These latter positions have drawn suspicion and, at times, outright contempt from liberal groups such as the Southern Poverty Law Center, which lumps Oath Keepers in with militias and hate groups. (The Oath Keepers also have been denounced by some prominent conservatives, including Bill O’Reilly and Michelle Malkin.) Last year Mother Jones accused the organization of promoting treason.

Senior Editor Radley Balko spoke with Stewart Rhodes about these criticisms and more in January.

reason: What is the purpose of Oath Keepers?

Stewart Rhodes: The mission of Oath Keepers is to persuade the guys with the guns not to violate the Constitution. I look at it as constitutional triage. I worked for a congressman; I’ve worked with judges. And it seems clear to me that judges and politicians don’t really care about our rights that the Constitution is supposed to protect. So I’m focusing on the guys with the guns, the ones who ultimately enforce the laws, on educating them about the Constitution. I think most of them are honorable people, but there’s an ethos, especially in the officer corps in the military, that focuses on following orders. It’s almost as if they’re taking the oath to uphold the Constitution to mean that you should categorically defer to the president. Now I think civilian authority is important, but if the president asks the military to do something that isn’t constitutional, their loyalty is to the Constitution, not the president. 

In the police context, some have the mistaken idea that you’re always to enforce the law—leave it up to the politicians, lawyers, and judges to figure out what’s right and what’s wrong after the fact. That’s not what the Founders intended, and that’s not what the Constitution calls for. So the point of Oath Keepers is to remind the military and law enforcement that they are supposed to be thinking about the Constitution, and especially the Bill of Rights, and they need to be thinking about the lawfulness of the orders they’re given. And they actually have a duty to refuse when it’s unlawful or violates fundamental human rights. The military has learned this overseas, with the Nuremberg trials, with My Lai, with Abu Ghraib. And they get training in the laws of war, so they know when to refuse unlawful orders in the context of a foreign battlefield.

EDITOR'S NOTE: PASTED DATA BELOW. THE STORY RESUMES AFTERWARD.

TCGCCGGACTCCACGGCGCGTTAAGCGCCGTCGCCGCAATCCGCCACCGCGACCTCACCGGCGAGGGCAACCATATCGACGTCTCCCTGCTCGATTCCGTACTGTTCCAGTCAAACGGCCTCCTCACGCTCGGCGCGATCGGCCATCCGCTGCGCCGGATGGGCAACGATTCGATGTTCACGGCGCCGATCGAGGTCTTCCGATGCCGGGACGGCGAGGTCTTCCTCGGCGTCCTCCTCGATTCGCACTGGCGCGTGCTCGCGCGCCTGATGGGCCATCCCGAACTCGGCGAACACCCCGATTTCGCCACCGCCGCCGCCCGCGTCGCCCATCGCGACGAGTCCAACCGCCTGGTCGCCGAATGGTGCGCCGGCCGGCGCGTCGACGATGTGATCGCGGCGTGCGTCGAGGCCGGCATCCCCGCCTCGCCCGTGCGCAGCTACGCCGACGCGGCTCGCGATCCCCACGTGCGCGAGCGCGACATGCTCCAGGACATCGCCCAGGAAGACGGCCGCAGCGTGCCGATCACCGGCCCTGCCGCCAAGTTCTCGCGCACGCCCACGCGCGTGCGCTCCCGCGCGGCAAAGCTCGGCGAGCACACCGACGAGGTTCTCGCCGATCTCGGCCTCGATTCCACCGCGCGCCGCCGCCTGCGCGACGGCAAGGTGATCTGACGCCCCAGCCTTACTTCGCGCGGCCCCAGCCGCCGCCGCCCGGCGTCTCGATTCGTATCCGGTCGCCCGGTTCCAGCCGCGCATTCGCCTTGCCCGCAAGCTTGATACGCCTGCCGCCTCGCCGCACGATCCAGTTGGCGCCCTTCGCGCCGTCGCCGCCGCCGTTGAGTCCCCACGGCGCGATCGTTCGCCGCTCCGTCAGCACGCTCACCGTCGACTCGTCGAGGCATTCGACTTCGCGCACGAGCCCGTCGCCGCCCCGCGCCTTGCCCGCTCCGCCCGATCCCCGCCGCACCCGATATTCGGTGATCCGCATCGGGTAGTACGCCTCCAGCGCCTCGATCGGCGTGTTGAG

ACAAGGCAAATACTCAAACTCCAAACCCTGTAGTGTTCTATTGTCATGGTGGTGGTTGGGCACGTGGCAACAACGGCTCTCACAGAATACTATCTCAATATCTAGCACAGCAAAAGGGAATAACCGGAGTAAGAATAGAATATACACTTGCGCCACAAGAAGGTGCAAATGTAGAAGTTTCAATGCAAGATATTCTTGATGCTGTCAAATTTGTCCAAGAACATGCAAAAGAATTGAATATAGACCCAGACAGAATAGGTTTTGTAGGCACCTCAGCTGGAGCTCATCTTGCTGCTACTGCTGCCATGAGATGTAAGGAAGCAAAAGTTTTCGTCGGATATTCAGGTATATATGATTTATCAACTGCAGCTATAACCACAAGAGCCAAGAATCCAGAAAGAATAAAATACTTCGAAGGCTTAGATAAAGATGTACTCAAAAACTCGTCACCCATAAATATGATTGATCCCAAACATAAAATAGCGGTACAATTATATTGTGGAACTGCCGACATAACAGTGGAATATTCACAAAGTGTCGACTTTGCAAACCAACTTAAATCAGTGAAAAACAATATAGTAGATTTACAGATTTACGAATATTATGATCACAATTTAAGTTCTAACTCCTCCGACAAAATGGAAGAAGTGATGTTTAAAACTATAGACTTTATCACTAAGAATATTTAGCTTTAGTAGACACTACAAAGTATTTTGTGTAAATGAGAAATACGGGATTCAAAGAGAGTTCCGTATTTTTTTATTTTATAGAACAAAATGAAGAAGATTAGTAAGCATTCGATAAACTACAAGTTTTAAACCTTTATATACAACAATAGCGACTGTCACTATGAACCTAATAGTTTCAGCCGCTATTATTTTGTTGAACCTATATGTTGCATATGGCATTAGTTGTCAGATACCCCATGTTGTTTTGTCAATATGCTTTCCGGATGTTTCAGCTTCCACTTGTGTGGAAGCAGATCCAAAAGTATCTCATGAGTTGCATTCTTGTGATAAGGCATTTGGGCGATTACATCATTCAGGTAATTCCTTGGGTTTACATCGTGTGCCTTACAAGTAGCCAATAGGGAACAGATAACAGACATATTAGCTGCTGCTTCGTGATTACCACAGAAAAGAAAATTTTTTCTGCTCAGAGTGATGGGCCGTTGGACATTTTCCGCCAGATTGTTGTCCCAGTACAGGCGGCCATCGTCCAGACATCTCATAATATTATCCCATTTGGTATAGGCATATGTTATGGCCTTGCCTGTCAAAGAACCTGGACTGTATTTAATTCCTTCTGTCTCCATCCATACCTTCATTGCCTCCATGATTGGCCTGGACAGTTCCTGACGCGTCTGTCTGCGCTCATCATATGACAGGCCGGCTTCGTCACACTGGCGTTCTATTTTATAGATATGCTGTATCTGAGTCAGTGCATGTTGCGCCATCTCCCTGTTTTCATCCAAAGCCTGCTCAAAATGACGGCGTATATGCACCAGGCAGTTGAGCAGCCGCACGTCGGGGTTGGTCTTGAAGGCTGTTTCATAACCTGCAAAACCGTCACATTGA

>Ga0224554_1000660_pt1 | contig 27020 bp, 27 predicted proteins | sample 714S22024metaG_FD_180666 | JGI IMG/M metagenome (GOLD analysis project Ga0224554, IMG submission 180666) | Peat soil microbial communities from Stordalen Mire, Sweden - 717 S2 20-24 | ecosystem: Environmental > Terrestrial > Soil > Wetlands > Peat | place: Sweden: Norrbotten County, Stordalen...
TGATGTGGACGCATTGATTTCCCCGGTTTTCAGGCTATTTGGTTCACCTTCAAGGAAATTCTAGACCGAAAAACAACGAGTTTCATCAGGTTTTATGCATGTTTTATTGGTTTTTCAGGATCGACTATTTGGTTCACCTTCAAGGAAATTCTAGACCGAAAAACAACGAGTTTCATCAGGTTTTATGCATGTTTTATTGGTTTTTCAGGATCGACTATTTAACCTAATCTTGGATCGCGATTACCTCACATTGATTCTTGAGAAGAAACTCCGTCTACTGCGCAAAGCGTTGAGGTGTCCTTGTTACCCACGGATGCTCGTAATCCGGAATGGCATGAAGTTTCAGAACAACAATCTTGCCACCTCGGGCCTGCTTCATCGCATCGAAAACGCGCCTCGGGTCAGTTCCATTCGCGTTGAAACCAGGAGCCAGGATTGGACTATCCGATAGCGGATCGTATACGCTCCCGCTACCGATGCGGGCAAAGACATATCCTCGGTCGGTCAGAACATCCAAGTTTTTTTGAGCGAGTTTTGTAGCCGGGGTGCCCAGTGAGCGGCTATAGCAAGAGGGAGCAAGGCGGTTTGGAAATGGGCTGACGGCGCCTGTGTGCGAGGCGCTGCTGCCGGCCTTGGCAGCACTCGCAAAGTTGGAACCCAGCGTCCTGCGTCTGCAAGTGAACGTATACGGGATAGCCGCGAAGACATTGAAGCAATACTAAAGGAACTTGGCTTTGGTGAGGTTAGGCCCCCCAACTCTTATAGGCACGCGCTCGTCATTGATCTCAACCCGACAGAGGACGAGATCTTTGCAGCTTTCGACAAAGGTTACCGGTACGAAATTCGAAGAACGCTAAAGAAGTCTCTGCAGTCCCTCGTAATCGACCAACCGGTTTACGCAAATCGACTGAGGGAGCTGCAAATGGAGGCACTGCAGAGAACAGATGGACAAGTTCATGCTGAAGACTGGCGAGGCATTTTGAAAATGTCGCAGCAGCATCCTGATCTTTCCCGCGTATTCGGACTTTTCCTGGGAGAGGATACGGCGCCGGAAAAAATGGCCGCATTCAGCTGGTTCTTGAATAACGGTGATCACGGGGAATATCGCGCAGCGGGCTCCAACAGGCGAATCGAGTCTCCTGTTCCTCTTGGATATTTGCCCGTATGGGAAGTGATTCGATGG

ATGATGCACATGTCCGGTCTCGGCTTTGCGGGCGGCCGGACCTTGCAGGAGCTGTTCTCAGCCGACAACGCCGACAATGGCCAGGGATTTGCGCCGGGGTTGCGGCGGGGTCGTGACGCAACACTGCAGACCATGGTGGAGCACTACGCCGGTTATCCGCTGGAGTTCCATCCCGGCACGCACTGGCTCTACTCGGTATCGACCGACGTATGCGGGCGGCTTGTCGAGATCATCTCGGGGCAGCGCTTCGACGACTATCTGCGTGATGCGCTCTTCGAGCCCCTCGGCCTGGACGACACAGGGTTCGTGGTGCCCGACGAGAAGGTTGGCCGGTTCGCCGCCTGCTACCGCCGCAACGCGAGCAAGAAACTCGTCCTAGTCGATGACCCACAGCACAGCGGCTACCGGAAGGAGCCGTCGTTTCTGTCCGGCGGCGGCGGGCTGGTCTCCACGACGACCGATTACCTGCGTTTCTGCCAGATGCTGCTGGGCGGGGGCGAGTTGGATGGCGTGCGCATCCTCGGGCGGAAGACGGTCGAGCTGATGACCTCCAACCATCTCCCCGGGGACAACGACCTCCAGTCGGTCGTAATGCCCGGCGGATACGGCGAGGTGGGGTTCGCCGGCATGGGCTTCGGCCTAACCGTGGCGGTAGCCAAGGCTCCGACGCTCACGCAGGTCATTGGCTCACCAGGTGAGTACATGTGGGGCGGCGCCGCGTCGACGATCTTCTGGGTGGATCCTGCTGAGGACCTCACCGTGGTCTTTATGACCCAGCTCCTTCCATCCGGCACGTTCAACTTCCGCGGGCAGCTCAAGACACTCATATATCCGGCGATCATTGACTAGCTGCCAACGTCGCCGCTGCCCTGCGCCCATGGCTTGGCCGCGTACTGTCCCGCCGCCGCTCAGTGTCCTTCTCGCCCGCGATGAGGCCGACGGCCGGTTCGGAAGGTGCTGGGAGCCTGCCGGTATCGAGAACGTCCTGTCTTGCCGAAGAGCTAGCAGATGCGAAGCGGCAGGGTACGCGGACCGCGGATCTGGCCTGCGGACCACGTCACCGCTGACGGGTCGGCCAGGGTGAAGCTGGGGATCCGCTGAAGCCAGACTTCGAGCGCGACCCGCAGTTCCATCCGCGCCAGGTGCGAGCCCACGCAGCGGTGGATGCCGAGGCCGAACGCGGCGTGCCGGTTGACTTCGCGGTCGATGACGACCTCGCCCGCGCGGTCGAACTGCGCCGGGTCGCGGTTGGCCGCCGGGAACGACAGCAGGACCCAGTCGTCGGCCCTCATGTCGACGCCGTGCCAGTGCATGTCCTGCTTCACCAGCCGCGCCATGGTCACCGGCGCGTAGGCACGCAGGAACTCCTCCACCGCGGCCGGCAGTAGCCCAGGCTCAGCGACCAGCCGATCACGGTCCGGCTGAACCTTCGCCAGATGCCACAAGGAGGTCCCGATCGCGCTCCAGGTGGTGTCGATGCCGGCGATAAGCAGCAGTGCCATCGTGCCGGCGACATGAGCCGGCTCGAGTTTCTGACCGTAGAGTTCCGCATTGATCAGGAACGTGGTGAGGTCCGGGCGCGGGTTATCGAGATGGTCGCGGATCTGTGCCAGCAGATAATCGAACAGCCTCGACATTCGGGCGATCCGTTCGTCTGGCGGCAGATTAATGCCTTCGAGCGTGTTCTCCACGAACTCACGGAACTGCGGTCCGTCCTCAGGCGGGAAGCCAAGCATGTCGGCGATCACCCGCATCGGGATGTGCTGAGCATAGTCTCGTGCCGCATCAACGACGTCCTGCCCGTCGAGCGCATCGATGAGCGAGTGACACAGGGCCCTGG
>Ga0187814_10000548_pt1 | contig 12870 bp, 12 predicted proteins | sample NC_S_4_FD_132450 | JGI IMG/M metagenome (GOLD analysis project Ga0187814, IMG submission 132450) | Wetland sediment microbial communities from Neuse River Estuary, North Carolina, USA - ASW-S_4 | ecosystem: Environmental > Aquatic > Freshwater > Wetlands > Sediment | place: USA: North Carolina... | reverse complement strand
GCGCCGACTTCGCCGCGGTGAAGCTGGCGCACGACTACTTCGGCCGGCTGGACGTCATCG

But cops get very little training in the Bill of Rights. And when the military is used domestically—as we saw with Katrina, and as we’re seeing more and more—they’re also now butting up against the rights of American citizens. They need to know what those rights are, and how they can be sure they don’t violate them. They’re not getting that training either. And I find that disturbing.  ….


reason: So are Oath Keepers encouraged to refuse to enforce federal drug laws? 

Rhodes: We try to focus on the sorts of issues that could fundamentally alter our constitutional system. So we’re focused right now on the big picture stuff, the sorts of orders that could lead to the imposition of martial law, for example. So that’s what our “Ten Orders We Will Not Obey” mostly address. But if a member asks, I’ll tell them point blank that the drug war is unconstitutional. Under the concept of enumerated powers, most criminal law should be left to the states.